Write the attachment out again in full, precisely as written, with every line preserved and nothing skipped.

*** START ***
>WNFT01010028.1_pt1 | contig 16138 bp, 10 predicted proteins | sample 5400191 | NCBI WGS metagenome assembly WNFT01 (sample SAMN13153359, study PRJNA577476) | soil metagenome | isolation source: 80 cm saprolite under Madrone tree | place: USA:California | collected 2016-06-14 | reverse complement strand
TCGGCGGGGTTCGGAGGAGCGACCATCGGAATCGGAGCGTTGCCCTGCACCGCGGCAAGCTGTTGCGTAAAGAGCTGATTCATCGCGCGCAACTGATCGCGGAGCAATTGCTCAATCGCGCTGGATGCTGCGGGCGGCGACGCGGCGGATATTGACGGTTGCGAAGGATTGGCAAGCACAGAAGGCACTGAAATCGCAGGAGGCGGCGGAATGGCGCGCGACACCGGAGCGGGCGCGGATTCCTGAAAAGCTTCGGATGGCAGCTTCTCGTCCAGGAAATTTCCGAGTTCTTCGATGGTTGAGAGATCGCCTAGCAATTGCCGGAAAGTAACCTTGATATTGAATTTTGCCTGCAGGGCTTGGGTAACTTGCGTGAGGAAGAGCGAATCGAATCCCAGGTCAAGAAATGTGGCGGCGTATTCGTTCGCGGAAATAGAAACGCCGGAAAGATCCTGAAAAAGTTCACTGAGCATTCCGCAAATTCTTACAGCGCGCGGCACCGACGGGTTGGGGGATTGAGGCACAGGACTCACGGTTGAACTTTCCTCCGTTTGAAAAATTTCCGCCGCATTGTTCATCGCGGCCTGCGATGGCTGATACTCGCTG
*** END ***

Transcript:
>WNFT01010028.1_pt1 | contig 16138 bp, 10 predicted proteins | sample 5400191 | NCBI WGS metagenome assembly WNFT01 (sample SAMN13153359, study PRJNA577476) | soil metagenome | isolation source: 80 cm saprolite under Madrone tree | place: USA:California | collected 2016-06-14 | reverse complement strand
TCGGCGGGGTTCGGAGGAGCGACCATCGGAATCGGAGCGTTGCCCTGCACCGCGGCAAGCTGTTGCGTAAAGAGCTGATTCATCGCGCGCAACTGATCGCGGAGCAATTGCTCAATCGCGCTGGATGCTGCGGGCGGCGACGCGGCGGATATTGACGGTTGCGAAGGATTGGCAAGCACAGAAGGCACTGAAATCGCAGGAGGCGGCGGAATGGCGCGCGACACCGGAGCGGGCGCGGATTCCTGAAAAGCTTCGGATGGCAGCTTCTCGTCCAGGAAATTTCCGAGTTCTTCGATGGTTGAGAGATCGCCTAGCAATTGCCGGAAAGTAACCTTGATATTGAATTTTGCCTGCAGGGCTTGGGTAACTTGCGTGAGGAAGAGCGAATCGAATCCCAGGTCAAGAAATGTGGCGGCGTATTCGTTCGCGGAAATAGAAACGCCGGAAAGATCCTGAAAAAGTTCACTGAGCATTCCGCAAATTCTTACAGCGCGCGGCACCGACGGGTTGGGGGATTGAGGCACAGGACTCACGGTTGAACTTTCCTCCGTTTGAAAAATTTCCGCCGCATTGTTCATCGCGGCCTGCGATGGCTGATACTCGCTG